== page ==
The death of yet another young person on Vancouver Island from a suspected drug overdose has renewed the call for more resources and treatment options for teens.
Bella Jones, 17, died last week in Nanaimo. She had been living on the streets since she was 13, and had long struggled with substance use.
“She was a ray of sunshine for everyone; everybody loved Bella. The biggest heart of gold,” Tanya Hiltz, president of the Wisteria Community Association and a friend of Jones’, told Global News.
“We’ve got to save more of these kids instead of losing them … The system is failing them all. We need more rehabs, we need more people out there on the street helping them.”
Jones’ mother told Global News she was so desperate to find help for her daughter, she signed her care over to the Ministry of Children and Family Development for several years, hoping it could do more to help her.
Jones is the second Vancouver Island youth to die in recent weeks of a suspected drug overdose. On April 14, 12-year-old Allayah Thomas lost her life to drugs. Her mother told Global News she’s been unable to find a rehab facility that would take someone younger than 14.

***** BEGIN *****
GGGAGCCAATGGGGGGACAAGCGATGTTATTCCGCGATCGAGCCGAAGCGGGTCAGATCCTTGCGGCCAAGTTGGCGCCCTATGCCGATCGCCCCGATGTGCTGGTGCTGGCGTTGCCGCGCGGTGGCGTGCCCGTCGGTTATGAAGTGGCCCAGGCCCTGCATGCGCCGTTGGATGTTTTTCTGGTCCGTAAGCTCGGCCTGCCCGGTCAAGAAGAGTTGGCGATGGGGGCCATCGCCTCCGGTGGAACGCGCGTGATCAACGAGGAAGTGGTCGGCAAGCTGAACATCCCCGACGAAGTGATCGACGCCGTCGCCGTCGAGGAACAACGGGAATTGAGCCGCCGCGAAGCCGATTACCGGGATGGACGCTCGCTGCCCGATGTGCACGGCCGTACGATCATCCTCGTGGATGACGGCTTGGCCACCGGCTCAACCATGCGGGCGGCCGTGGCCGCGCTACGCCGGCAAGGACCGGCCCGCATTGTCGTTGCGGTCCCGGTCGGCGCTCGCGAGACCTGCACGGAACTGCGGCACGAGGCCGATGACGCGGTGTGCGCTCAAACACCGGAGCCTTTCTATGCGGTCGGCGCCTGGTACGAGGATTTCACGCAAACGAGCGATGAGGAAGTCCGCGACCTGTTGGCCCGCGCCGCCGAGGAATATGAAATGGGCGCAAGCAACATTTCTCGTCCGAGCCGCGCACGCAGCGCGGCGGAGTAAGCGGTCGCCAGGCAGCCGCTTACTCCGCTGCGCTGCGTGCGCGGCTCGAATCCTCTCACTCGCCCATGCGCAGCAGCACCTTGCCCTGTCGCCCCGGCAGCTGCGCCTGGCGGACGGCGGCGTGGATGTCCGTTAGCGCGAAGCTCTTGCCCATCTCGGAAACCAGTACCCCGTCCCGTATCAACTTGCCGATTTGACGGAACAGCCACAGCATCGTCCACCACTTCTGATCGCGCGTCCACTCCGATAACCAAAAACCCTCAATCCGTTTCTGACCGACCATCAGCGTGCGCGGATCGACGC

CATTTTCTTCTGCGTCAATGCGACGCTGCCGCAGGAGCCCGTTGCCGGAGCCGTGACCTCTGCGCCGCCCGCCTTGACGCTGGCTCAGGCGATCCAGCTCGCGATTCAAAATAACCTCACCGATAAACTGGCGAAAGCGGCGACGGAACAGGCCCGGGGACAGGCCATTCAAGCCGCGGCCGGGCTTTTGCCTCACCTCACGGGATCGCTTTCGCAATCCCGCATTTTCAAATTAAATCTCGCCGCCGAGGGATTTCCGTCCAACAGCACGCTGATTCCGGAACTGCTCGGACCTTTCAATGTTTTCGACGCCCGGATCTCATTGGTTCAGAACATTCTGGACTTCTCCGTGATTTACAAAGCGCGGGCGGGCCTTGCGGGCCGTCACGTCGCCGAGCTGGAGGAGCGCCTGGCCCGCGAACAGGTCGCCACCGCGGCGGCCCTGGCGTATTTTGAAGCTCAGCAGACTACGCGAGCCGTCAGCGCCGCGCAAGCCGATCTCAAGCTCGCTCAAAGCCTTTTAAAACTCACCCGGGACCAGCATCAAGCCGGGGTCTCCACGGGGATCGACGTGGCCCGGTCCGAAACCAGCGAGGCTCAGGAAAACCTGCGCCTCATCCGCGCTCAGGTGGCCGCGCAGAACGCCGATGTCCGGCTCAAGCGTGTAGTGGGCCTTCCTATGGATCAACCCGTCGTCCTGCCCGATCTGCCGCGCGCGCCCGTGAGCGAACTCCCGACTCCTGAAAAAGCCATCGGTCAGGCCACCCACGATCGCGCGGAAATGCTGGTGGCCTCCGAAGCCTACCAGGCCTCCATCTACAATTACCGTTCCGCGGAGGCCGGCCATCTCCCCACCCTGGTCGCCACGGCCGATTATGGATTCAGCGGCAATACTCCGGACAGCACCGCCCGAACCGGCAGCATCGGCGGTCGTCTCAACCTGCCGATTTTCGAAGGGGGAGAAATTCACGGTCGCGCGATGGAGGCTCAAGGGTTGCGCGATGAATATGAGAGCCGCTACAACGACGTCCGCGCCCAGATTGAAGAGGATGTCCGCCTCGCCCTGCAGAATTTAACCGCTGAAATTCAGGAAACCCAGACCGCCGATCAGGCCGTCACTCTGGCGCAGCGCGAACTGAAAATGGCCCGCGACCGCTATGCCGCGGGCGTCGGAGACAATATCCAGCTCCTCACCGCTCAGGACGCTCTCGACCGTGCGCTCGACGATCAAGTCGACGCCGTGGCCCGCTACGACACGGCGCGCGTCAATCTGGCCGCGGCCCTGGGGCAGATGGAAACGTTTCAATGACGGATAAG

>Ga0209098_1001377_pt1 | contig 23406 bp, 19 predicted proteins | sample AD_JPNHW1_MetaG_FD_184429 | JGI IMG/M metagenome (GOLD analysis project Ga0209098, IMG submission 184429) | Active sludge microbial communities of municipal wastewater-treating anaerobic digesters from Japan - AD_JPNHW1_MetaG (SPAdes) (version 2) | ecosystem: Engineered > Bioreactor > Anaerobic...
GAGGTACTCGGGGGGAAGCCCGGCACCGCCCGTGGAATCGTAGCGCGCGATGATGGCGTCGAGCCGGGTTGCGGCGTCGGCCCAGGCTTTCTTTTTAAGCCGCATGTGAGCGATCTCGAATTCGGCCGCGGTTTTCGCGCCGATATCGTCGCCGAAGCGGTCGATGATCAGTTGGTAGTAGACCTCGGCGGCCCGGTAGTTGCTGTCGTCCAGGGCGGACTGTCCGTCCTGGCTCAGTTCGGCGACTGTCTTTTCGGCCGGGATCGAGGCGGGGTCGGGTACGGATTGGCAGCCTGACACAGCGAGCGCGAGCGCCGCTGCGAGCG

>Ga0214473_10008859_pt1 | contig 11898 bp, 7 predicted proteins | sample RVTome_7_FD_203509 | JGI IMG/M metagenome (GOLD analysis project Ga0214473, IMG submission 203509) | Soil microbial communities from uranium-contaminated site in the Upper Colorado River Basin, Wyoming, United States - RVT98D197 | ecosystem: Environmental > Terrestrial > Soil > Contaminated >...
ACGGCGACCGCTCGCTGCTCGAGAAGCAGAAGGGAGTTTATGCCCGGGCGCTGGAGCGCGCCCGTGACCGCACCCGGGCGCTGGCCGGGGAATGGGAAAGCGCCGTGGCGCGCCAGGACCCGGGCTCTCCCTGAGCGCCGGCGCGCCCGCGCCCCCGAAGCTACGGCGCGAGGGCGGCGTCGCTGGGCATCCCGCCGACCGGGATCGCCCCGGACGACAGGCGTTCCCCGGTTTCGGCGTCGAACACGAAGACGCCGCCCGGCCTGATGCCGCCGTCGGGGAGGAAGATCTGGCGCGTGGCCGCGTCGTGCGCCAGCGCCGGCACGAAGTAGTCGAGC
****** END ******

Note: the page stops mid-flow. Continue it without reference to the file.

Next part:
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B.C. Minister of Mental Health and Addictions Sheila Malcolmson called that death a “tragic loss,” Friday, as the province launched a new app called “Foundry BC,” meant to connect youth aged 12 to 24-years-old with mental health and substance use supports.
While the app is good news for many youth struggling with drug issues, it may not be able to address the needs of particularly high-risk teens.
One B.C. doctor says it’s time to revisit the NDP’s proposed Bill 22, which would give health officials the power to keep youth in hospital without their consent as they recover from drug overdoses.
“We think they should be admitted,” pediatrician Dr. Tom Warshawki said.
“This should be done in a caring fashion which is, ‘Whoa, you almost died, what can we do to make this safer?’ Ideally enter into treatment. If nothing else, use more safely.”
Hiltz said something like that could have saved Jones, or at least have given her a better chance.
Instead, she’s being mourned by her community.
“This one hit home for a lot of people, because Bella touched a lot of hearts out there,” Hiltz said.
“People all knew her, trusted her and loved her. They’re really feeling it.”